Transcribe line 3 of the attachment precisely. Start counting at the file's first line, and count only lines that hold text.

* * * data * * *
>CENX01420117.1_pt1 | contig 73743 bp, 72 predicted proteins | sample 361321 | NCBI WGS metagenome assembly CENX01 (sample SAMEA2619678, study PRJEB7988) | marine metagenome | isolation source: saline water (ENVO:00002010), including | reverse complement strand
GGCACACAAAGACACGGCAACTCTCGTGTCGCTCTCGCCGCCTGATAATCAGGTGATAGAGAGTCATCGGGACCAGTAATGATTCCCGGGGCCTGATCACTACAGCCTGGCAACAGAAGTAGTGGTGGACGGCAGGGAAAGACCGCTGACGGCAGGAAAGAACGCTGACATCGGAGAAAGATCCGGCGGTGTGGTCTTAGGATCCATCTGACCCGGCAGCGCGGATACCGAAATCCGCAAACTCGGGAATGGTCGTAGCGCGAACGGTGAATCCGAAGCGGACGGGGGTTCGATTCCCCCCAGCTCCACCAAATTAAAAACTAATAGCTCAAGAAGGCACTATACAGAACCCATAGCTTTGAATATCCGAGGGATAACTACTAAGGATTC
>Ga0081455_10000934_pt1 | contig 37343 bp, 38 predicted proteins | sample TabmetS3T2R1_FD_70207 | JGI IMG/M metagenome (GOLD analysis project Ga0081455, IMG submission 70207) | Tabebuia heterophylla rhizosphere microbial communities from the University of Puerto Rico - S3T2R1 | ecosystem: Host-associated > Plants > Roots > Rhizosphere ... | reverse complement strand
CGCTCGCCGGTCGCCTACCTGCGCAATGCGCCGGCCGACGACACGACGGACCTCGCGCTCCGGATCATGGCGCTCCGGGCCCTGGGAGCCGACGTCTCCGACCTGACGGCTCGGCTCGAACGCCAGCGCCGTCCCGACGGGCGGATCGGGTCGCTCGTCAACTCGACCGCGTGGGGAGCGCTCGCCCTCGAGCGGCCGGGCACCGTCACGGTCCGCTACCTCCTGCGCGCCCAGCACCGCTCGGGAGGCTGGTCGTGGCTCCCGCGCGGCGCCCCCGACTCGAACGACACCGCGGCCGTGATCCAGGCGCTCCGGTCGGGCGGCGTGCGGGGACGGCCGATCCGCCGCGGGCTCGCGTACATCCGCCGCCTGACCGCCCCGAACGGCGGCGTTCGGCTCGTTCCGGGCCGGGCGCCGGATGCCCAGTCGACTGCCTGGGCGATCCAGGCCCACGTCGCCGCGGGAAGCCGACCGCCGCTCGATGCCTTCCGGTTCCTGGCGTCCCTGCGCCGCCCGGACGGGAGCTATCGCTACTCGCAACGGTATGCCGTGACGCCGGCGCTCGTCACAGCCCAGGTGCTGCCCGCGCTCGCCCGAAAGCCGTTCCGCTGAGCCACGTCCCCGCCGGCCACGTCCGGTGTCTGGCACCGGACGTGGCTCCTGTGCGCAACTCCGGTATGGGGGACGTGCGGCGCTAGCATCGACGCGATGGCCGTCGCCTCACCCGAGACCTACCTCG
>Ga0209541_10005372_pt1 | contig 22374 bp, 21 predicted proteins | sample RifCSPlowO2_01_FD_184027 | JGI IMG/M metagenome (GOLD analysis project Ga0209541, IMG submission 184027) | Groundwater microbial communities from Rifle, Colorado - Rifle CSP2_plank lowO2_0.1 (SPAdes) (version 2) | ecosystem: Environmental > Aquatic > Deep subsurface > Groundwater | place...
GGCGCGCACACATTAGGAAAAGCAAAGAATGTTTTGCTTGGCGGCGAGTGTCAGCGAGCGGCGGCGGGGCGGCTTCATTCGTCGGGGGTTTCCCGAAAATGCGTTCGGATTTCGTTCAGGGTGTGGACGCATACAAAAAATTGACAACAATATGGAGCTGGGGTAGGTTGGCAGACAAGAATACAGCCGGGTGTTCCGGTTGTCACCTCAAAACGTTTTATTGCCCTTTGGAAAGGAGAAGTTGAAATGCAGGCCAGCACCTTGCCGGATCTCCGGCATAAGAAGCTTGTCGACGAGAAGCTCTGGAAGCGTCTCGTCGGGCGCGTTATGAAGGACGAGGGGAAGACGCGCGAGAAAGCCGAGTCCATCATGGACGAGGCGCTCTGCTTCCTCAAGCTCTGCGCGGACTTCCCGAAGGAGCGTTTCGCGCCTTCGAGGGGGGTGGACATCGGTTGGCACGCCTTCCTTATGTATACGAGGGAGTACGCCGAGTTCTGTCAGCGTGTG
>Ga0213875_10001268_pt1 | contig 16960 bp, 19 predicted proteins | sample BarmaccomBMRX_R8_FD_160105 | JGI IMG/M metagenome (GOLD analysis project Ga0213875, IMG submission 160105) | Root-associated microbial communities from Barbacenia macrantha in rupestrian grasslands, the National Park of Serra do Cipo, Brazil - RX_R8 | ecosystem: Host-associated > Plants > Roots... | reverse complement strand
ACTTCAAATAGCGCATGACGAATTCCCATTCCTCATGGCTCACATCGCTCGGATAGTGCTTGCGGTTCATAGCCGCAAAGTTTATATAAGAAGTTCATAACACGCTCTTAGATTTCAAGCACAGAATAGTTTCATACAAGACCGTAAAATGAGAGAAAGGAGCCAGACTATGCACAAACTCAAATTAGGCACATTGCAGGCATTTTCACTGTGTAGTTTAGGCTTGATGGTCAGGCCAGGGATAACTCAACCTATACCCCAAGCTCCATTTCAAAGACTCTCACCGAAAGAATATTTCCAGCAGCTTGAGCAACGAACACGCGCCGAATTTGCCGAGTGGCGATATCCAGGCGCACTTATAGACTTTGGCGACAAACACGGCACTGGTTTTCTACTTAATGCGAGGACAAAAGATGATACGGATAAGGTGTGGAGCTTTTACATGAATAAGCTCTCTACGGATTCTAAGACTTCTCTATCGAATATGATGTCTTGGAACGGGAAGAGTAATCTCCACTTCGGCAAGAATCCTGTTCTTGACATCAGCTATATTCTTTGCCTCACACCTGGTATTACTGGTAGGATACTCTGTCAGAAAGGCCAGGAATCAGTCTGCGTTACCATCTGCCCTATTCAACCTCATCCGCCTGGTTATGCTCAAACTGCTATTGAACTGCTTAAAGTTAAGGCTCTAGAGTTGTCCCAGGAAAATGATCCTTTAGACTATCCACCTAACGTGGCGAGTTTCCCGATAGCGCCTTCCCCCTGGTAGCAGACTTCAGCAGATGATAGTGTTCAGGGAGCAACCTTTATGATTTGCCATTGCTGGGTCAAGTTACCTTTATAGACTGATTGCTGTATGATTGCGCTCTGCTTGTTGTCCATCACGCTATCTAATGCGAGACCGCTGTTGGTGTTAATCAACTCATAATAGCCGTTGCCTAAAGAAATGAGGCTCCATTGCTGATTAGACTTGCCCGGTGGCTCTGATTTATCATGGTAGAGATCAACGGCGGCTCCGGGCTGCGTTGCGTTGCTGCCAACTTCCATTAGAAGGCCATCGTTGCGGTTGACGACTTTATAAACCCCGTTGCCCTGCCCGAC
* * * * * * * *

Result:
>Ga0081455_10000934_pt1 | contig 37343 bp, 38 predicted proteins | sample TabmetS3T2R1_FD_70207 | JGI IMG/M metagenome (GOLD analysis project Ga0081455, IMG submission 70207) | Tabebuia heterophylla rhizosphere microbial communities from the University of Puerto Rico - S3T2R1 | ecosystem: Host-associated > Plants > Roots > Rhizosphere ... | reverse complement strand